When a brain processes some information at a certain time, this activity of the brain can be described as a simplicial complex whose vertices are the neurons. This simplicial complex will undergo a change for performing another activity depending on what information is being processed - and the process of changing one simplicial complex to another continues. Let us generalize this phenomenon. Let $\Delta$ be a simplicial complex on a finite vertex set $V$. In theory, there can be many ways of obtaining a simplicial complex from the given one. Let us fix one such way and call it $\mathcal{T}$, which transforms $\Delta$ into a new simplicial complex $\mathcal{T}(\Delta)$. Set $\Delta_k=\mathcal{T}(\Delta_{k-1})$ with setting $\Delta_{0}=\Delta$. This way we obtain a sequence $\{\Delta_k\ :\ k\in \mathbb{N}\}$ of simplicial complexes. Let us call this sequence a mutation of $\Delta$ under $\mathcal{T}$. Since there can only be a finite number of simplicial complexes on V, this mutation would either stabilize, "vanish", or start repeating its terms (up to isomorphism) at some point. In my talk, I will talk about the stability of mutations of some simplicial complexes for a special $\mathcal{T}$ that returns us the Stanley-Reisner complex of the facet ideal for the input simplicial complex.

MICHAEL MORROW, University of Kentucky
Syzygy Computations in OI-Modules  [PDF]

Given a sequence of related modules $M_n$ defined over a sequence of related polynomial rings, one may ask how to simultaneously compute the syzygy module of each $M_n$. Working in the setting of OI-modules over Noetherian polynomial OI-algebras, we present an OI-analogue of Schreyer’s theorem for computing syzygies. Here, OI denotes the category of totally ordered finite sets with order-preserving injective maps.

RITIKA NAIR, University of Kansas
An Improved Terai-Yoshida Theorem  [PDF]

In 2005, Terai-Yoshida showed that certain class of Stanley-Reisner rings having sufficiently large multiplicities are Cohen-Macaulay. In the joint work with Anton Dochtermann, Jay Schweig, Adam Van Tuyl and Russ Woodroofe, we strengthen their result by showing that simplicial complexes having many facets are vertex decomposable. If time permits, we shall also discuss an alternative proof for the Alexander dual version of the Terai-Yoshida result.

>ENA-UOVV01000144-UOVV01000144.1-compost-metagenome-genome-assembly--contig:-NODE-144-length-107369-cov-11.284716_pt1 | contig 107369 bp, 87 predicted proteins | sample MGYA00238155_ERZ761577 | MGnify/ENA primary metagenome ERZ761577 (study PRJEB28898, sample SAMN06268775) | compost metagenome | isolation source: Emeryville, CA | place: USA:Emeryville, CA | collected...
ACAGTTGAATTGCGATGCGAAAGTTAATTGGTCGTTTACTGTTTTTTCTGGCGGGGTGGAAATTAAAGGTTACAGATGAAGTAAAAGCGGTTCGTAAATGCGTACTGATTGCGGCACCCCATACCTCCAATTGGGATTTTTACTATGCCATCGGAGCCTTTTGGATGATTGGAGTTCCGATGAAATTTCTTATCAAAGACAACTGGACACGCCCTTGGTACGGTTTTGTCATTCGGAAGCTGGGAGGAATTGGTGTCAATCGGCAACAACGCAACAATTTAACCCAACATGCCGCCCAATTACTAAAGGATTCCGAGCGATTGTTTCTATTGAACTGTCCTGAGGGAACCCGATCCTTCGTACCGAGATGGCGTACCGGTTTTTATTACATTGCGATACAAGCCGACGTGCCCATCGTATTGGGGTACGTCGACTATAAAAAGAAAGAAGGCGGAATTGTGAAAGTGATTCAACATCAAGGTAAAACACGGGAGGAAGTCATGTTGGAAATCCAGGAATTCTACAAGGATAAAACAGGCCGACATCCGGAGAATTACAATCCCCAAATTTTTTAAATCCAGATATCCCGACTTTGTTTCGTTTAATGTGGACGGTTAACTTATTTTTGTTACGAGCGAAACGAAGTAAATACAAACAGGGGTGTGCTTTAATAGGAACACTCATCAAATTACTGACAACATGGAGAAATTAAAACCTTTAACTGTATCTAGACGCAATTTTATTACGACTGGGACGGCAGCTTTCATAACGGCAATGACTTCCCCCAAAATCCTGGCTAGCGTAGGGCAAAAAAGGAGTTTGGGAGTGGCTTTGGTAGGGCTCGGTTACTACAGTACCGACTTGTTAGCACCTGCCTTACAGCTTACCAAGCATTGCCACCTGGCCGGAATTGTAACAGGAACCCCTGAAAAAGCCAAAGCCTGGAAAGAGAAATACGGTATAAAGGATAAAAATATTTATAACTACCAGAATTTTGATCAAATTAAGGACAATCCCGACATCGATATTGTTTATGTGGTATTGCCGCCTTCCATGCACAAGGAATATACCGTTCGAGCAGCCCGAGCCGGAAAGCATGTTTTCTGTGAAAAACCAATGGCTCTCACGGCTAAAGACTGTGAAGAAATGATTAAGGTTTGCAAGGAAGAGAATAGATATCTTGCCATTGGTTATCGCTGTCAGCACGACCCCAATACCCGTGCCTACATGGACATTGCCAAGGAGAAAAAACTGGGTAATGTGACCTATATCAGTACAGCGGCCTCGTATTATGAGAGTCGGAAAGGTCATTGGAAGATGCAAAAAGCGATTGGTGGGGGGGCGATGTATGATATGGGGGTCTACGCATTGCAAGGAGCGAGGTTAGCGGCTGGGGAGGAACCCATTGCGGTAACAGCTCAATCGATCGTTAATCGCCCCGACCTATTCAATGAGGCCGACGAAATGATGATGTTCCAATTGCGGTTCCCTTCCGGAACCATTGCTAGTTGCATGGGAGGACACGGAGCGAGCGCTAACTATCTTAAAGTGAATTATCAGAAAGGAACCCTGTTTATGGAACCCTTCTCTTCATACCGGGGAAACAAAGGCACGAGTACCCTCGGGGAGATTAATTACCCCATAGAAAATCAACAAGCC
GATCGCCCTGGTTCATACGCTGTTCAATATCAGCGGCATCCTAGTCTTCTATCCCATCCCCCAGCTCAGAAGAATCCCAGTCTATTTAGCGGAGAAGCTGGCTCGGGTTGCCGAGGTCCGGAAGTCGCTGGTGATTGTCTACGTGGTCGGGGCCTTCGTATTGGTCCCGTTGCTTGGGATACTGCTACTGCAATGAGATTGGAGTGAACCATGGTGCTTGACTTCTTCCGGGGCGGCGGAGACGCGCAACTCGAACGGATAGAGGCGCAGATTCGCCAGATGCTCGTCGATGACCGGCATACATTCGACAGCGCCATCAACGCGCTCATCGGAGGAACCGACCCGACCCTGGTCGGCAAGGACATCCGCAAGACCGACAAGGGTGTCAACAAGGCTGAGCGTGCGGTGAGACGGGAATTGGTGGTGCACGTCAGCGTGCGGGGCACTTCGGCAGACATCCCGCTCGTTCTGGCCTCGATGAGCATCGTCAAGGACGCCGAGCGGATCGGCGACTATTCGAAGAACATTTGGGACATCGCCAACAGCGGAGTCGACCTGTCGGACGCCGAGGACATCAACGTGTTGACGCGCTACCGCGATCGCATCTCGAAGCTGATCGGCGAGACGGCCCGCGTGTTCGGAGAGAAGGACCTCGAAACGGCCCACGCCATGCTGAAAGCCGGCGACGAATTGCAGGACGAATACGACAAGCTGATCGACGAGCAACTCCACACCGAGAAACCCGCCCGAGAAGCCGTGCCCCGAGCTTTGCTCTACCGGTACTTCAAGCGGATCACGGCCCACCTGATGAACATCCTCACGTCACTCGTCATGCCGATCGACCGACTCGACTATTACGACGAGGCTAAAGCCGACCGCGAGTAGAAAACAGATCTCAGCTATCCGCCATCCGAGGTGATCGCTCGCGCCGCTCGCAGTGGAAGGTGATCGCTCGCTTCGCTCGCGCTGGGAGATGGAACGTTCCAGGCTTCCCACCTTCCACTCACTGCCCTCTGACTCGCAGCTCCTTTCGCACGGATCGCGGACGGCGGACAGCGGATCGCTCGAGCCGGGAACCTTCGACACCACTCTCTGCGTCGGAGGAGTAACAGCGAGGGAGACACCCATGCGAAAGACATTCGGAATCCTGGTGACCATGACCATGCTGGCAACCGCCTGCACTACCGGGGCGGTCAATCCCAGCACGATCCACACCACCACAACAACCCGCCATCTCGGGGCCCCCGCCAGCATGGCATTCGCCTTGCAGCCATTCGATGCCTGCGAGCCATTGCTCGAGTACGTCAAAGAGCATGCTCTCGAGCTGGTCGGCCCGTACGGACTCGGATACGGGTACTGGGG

SHAH ROSHAN-ZAMIR, University of Nebraska-Lincoln
Interpolation in the Weighted Projective Space  [PDF]

Given a finite set of points $X$ in the projective space over a field $k$ one can ask for the $k$-vector space dimension of all degree $d$ polynomials that vanish to order two on $X$. (These are polynomials whose first derivative vanishes on $X$.) The Alexander-Hirschowitz theorem (A-H) computes this dimension in terms of the multiplicity of the points and the $k$-vector space dimension of degree $d$ monomials, with finitely many exceptions. In this talk, we investigate this question in the weighted projective line and space, $\mathbb{P}(s,t)$ and $\mathbb{P}(a,b,c)$. We define a notion of multiplicity for weighted spaces, give an example of $\mathbb{P}(a,b,c)$ where A-H holds with no exceptions and an infinite family where A-H fails for even one point, and discuss future directions.

SERGIO DA SILVA, Virginia State University
Cohen-Macaulay Toric Ideals of Graphs and Geometric Vertex Decomposition  [PDF]

Understanding when the toric ideal of a graph defines a Cohen-Macaulay variety remains an open problem which is related to whether the ideal is geometrically vertex decomposable (GVD). Toric ideals of graphs which are GVD are automatically glicci and Cohen-Macaulay, but it can be difficult to check the GVD property directly. Alternate versions of the property, like being weakly GVD or GVD allowing substitution, are easier to check and still imply the Cohen-Macaulay property. I will provide a brief overview of geometric vertex decomposition and how its various formulations can be used to find graphs whose toric ideals are Cohen-Macaulay. I will also provide an update on topics related to the interaction of GVDs with toric ideals of graphs, including graph coloring, Hamiltonian cycles, and the GVD classification problem.

© Canadian Mathematical Society : http://www.cms.math.ca/